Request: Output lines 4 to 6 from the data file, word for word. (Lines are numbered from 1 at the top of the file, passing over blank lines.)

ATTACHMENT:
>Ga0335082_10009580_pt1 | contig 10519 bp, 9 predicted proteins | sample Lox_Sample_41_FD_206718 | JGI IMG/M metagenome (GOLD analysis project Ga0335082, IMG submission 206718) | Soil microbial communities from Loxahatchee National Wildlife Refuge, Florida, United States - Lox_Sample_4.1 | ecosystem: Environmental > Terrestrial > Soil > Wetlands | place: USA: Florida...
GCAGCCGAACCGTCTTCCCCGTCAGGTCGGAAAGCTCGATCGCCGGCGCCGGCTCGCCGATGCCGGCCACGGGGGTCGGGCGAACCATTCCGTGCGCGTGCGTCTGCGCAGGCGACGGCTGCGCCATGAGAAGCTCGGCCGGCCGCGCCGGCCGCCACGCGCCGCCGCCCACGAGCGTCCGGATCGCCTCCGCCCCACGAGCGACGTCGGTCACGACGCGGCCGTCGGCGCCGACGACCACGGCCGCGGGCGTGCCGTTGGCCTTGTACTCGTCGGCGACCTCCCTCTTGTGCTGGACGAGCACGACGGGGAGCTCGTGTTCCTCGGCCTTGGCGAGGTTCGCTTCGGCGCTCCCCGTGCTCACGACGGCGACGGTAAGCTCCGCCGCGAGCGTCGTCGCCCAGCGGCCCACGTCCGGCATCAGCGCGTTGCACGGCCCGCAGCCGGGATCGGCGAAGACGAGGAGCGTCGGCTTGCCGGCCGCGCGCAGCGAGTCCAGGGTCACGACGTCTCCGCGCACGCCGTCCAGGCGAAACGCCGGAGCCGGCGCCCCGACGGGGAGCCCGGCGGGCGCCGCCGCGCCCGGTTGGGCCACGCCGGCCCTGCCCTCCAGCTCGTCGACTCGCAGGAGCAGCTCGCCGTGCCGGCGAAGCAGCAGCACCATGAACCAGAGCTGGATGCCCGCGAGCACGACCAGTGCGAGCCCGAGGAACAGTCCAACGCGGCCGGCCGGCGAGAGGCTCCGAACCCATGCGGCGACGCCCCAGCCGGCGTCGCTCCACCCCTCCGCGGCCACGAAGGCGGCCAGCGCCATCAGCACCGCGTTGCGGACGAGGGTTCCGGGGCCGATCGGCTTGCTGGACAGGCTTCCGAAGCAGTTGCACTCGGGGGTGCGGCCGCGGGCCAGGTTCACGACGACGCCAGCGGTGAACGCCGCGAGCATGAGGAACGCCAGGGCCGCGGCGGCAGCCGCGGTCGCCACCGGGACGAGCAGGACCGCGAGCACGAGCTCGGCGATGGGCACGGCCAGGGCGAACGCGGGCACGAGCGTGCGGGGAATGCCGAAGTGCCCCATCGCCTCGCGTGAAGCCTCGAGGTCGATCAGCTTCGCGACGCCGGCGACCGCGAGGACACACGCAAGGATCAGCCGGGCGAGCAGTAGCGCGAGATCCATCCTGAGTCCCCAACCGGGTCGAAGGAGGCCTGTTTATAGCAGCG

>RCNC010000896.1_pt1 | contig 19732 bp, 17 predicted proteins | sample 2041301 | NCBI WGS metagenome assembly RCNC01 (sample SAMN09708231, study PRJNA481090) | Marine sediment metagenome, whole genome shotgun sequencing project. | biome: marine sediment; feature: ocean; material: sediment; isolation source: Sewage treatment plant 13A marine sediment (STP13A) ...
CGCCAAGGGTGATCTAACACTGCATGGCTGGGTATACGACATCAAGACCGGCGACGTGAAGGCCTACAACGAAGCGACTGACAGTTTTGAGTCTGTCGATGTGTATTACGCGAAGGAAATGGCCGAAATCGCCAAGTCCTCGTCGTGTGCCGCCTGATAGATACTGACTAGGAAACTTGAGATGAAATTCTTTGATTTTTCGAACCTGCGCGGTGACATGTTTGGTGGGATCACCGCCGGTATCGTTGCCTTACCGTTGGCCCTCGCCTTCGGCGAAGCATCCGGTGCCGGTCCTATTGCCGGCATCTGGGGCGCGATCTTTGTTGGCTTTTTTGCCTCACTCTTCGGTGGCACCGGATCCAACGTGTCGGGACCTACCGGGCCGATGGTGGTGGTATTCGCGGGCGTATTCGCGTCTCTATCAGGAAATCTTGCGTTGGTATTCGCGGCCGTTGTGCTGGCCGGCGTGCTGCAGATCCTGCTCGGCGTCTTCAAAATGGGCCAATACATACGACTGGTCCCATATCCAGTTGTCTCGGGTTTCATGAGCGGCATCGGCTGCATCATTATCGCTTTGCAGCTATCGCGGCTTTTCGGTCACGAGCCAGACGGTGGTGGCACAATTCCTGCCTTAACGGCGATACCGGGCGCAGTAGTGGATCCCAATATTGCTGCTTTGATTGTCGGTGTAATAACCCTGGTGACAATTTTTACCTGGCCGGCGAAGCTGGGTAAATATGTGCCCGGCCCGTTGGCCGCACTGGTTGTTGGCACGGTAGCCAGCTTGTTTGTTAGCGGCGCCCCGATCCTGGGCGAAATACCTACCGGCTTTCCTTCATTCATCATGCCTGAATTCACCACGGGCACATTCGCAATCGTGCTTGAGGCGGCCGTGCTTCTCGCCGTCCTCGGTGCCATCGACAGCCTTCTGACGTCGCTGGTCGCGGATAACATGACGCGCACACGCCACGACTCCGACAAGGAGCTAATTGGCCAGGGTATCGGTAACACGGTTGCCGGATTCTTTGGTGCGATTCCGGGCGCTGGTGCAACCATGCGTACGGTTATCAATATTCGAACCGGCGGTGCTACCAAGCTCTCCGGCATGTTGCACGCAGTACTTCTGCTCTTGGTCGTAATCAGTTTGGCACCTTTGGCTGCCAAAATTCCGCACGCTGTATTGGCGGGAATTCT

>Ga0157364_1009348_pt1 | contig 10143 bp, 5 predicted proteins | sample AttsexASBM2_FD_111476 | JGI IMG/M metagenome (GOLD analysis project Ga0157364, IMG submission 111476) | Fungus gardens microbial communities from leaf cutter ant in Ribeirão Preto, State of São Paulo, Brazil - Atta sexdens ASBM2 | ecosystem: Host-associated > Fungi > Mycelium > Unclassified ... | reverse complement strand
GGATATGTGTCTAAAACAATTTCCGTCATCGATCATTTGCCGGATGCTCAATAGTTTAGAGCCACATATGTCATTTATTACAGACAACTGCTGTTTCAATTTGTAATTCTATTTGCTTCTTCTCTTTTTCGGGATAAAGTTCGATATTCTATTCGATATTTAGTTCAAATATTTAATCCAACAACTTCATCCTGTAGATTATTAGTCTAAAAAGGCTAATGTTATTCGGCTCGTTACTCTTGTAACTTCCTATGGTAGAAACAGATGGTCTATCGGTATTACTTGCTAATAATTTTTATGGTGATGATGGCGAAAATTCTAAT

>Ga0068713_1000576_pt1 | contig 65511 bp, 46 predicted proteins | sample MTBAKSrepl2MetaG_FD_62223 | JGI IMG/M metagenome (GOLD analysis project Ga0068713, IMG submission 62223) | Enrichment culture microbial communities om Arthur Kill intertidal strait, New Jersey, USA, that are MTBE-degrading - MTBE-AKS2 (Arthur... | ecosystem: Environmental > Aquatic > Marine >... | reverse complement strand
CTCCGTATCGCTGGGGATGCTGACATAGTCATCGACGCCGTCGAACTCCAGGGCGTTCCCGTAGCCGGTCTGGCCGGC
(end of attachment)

CGCCAAGGGTGATCTAACACTGCATGGCTGGGTATACGACATCAAGACCGGCGACGTGAAGGCCTACAACGAAGCGACTGACAGTTTTGAGTCTGTCGATGTGTATTACGCGAAGGAAATGGCCGAAATCGCCAAGTCCTCGTCGTGTGCCGCCTGATAGATACTGACTAGGAAACTTGAGATGAAATTCTTTGATTTTTCGAACCTGCGCGGTGACATGTTTGGTGGGATCACCGCCGGTATCGTTGCCTTACCGTTGGCCCTCGCCTTCGGCGAAGCATCCGGTGCCGGTCCTATTGCCGGCATCTGGGGCGCGATCTTTGTTGGCTTTTTTGCCTCACTCTTCGGTGGCACCGGATCCAACGTGTCGGGACCTACCGGGCCGATGGTGGTGGTATTCGCGGGCGTATTCGCGTCTCTATCAGGAAATCTTGCGTTGGTATTCGCGGCCGTTGTGCTGGCCGGCGTGCTGCAGATCCTGCTCGGCGTCTTCAAAATGGGCCAATACATACGACTGGTCCCATATCCAGTTGTCTCGGGTTTCATGAGCGGCATCGGCTGCATCATTATCGCTTTGCAGCTATCGCGGCTTTTCGGTCACGAGCCAGACGGTGGTGGCACAATTCCTGCCTTAACGGCGATACCGGGCGCAGTAGTGGATCCCAATATTGCTGCTTTGATTGTCGGTGTAATAACCCTGGTGACAATTTTTACCTGGCCGGCGAAGCTGGGTAAATATGTGCCCGGCCCGTTGGCCGCACTGGTTGTTGGCACGGTAGCCAGCTTGTTTGTTAGCGGCGCCCCGATCCTGGGCGAAATACCTACCGGCTTTCCTTCATTCATCATGCCTGAATTCACCACGGGCACATTCGCAATCGTGCTTGAGGCGGCCGTGCTTCTCGCCGTCCTCGGTGCCATCGACAGCCTTCTGACGTCGCTGGTCGCGGATAACATGACGCGCACACGCCACGACTCCGACAAGGAGCTAATTGGCCAGGGTATCGGTAACACGGTTGCCGGATTCTTTGGTGCGATTCCGGGCGCTGGTGCAACCATGCGTACGGTTATCAATATTCGAACCGGCGGTGCTACCAAGCTCTCCGGCATGTTGCACGCAGTACTTCTGCTCTTGGTCGTAATCAGTTTGGCACCTTTGGCTGCCAAAATTCCGCACGCTGTATTGGCGGGAATTCT

>Ga0157364_1009348_pt1 | contig 10143 bp, 5 predicted proteins | sample AttsexASBM2_FD_111476 | JGI IMG/M metagenome (GOLD analysis project Ga0157364, IMG submission 111476) | Fungus gardens microbial communities from leaf cutter ant in Ribeirão Preto, State of São Paulo, Brazil - Atta sexdens ASBM2 | ecosystem: Host-associated > Fungi > Mycelium > Unclassified ... | reverse complement strand
GGATATGTGTCTAAAACAATTTCCGTCATCGATCATTTGCCGGATGCTCAATAGTTTAGAGCCACATATGTCATTTATTACAGACAACTGCTGTTTCAATTTGTAATTCTATTTGCTTCTTCTCTTTTTCGGGATAAAGTTCGATATTCTATTCGATATTTAGTTCAAATATTTAATCCAACAACTTCATCCTGTAGATTATTAGTCTAAAAAGGCTAATGTTATTCGGCTCGTTACTCTTGTAACTTCCTATGGTAGAAACAGATGGTCTATCGGTATTACTTGCTAATAATTTTTATGGTGATGATGGCGAAAATTCTAAT